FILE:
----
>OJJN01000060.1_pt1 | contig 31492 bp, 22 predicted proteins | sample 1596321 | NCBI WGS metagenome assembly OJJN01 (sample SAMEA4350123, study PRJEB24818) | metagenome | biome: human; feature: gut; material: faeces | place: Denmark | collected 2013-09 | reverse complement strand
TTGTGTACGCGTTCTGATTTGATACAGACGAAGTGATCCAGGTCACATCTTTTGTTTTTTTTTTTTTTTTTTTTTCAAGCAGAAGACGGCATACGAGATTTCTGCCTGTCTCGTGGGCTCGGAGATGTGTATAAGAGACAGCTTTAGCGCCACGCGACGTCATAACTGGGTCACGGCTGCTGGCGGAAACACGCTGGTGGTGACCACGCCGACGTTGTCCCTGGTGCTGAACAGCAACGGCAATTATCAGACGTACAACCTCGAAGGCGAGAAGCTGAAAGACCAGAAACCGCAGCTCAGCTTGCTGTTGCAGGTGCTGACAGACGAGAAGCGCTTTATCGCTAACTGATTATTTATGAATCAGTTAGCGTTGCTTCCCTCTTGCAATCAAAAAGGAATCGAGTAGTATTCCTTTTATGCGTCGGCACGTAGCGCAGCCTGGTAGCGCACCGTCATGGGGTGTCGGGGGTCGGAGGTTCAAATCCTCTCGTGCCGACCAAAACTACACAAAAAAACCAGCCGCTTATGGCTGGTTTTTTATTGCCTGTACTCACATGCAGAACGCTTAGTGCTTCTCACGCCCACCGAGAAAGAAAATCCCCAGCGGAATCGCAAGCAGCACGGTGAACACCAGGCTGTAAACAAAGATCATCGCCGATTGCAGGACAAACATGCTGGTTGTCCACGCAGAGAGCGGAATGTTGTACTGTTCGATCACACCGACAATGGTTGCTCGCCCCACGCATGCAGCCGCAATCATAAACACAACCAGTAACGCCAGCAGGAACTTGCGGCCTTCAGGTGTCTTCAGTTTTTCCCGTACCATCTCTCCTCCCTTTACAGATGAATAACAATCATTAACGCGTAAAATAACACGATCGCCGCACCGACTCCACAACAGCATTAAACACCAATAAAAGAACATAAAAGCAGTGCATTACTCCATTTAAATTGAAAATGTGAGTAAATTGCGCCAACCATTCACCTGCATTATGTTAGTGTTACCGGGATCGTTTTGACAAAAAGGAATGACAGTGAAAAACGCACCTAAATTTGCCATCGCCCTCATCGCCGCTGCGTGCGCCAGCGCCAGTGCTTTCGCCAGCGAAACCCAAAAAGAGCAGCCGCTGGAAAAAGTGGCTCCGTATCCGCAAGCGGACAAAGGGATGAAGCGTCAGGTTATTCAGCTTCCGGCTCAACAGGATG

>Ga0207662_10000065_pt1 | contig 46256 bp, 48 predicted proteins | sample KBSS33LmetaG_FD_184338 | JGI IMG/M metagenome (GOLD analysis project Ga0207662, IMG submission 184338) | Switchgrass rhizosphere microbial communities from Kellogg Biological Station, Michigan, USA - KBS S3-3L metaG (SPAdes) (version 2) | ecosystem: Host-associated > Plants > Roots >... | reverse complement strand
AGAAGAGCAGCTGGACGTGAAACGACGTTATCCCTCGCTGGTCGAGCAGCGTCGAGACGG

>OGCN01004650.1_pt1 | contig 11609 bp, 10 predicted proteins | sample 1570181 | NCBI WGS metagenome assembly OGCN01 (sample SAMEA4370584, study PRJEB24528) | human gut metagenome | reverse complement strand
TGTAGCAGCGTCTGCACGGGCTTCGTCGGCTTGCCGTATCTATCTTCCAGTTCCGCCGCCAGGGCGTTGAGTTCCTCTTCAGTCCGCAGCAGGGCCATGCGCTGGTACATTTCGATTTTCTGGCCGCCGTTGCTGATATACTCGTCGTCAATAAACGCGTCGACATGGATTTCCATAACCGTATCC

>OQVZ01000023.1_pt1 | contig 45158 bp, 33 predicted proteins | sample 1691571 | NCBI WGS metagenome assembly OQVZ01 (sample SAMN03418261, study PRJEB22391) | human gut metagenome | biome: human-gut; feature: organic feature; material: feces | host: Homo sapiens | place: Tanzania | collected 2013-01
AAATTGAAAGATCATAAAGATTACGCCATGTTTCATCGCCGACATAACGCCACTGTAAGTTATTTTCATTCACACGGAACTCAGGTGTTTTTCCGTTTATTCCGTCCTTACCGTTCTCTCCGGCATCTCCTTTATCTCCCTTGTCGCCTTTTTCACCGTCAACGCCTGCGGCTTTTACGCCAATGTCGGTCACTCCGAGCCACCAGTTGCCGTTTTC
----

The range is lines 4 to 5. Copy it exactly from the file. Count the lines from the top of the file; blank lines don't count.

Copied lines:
AGAAGAGCAGCTGGACGTGAAACGACGTTATCCCTCGCTGGTCGAGCAGCGTCGAGACGG

>OGCN01004650.1_pt1 | contig 11609 bp, 10 predicted proteins | sample 1570181 | NCBI WGS metagenome assembly OGCN01 (sample SAMEA4370584, study PRJEB24528) | human gut metagenome | reverse complement strand